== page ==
China imposed a record 18 billion yuan ($ 2.75 billion) fine on Alibaba Group Holding Ltd on Saturday after an antitrust investigation found that the e-commerce giant had abused its dominant position in the market for several years.
The fine, which equates to about 4% of Alibaba’s internal revenue in 2019, comes amid a crackdown on tech conglomerates and indicates that China’s enforcement of antitrust laws on internet platforms has entered a slump. new era after years of ‘laissez-faire’ approach.
Alibaba’s business empire has come under intense scrutiny in China since harsh public criticism by its founder, billionaire Jack Ma, of the country’s regulatory system in October.
A month later, authorities thwarted a planned $ 37 billion initial public offering by Ant Group, Alibaba’s internet finance arm, which would become the world’s largest. The State Administration for Market Regulation (SAMR) announced its antitrust investigation into the company in December.
While the fine brings Alibaba closer to solving its antitrust problems, Ant has yet to agree to a regulatory-driven reform that is expected to slash its valuations and control some of its business.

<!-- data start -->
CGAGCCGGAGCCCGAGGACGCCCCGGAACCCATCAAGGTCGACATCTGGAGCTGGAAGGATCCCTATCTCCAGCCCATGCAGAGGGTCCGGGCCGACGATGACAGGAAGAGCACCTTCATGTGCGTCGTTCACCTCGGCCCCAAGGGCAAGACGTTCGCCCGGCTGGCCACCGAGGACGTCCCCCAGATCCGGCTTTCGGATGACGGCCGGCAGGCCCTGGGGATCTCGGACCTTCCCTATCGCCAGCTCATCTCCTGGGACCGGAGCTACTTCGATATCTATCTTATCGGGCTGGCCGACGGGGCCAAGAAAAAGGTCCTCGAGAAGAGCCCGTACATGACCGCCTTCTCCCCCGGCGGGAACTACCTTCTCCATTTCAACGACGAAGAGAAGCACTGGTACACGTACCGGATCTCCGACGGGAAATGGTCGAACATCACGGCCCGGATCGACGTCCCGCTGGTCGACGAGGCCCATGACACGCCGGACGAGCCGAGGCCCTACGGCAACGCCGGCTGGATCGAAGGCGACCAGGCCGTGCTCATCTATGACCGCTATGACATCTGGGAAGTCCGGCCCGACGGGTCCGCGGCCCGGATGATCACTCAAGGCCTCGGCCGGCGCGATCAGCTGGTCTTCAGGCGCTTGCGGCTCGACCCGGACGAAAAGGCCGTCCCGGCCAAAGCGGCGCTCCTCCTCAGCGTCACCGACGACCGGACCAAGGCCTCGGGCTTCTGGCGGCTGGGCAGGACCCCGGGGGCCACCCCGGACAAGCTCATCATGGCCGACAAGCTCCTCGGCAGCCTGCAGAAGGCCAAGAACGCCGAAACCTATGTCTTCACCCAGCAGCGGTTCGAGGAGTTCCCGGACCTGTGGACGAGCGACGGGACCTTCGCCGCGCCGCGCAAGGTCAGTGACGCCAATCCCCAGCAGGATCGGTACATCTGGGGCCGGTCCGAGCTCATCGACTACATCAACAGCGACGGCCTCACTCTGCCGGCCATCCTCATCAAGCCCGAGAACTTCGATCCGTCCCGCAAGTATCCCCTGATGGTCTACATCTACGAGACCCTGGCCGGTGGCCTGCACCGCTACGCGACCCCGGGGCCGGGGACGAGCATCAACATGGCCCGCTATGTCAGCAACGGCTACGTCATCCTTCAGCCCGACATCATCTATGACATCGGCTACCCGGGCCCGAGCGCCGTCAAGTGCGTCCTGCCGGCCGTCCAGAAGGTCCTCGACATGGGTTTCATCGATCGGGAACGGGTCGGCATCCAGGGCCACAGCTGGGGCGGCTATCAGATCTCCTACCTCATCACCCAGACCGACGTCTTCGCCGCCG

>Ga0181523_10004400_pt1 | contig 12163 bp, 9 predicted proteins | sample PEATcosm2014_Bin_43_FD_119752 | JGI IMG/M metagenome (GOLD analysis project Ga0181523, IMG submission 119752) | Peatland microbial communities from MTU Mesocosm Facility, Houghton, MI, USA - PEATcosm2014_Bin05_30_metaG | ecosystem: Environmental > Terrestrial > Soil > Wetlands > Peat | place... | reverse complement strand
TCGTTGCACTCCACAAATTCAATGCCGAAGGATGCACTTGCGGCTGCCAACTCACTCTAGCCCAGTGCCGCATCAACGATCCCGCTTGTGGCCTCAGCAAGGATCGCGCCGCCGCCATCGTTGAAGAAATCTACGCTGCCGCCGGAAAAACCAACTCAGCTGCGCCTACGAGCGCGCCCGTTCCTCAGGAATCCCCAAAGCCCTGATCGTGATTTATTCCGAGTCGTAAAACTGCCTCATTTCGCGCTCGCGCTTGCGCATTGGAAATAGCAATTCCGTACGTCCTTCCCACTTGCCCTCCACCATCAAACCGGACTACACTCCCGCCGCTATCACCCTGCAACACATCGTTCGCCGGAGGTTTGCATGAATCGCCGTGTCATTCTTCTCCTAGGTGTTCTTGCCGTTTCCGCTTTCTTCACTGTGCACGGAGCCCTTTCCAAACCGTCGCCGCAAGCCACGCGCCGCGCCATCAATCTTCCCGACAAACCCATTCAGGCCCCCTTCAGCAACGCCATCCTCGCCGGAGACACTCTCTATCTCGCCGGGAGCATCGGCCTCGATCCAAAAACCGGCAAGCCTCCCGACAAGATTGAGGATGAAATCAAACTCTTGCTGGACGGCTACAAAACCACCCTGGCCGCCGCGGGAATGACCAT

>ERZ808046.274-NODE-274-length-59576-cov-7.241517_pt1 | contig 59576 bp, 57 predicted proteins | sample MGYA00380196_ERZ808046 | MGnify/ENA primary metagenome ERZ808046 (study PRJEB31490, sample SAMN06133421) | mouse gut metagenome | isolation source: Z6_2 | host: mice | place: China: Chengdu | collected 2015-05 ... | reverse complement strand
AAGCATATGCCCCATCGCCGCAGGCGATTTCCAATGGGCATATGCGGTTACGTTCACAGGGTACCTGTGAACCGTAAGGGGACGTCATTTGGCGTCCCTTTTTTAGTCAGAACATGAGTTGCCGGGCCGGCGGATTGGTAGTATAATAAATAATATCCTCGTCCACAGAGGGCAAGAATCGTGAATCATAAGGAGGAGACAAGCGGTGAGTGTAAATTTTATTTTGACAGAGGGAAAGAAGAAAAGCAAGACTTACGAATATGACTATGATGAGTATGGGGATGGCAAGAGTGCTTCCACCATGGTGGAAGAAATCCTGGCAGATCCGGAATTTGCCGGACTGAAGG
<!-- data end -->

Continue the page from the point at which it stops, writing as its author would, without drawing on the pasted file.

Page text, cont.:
“This sanction will for now be seen by the market as a closure of the antitrust case. In fact, it is the highest-profile antitrust case in China,” said Hong Hao, head of investigation at BOCOM International in Hong Kong.
“The market has been anticipating some kind of sanction for some time … but people need to pay attention to measures beyond the antitrust investigation,” he added.
SAMR said it had determined that Alibaba, which is listed in New York and Hong Kong, had been “abusing market dominance” since 2015 by preventing its merchants from using other online e-commerce platforms.
The practice, which SAMR had previously described as illegal, violates Chinese antitrust law by hindering the free movement of goods and infringing on the business interests of traders, the regulator added.
In addition to imposing the fine, which is among the highest antitrust sanctions globally, the regulator ordered Alibaba to make “comprehensive corrections” to strengthen internal compliance and protect consumer rights.
Alibaba said in a statement that it accepts the sanction and “will ensure its compliance with determination.” The company will hold a conference call Monday to discuss the penalty.
“We will address it openly and work on it together,” Chief Executive Daniel Zhang said in a memo to staff accessed by Reuters. “We will get better and start over together as one.”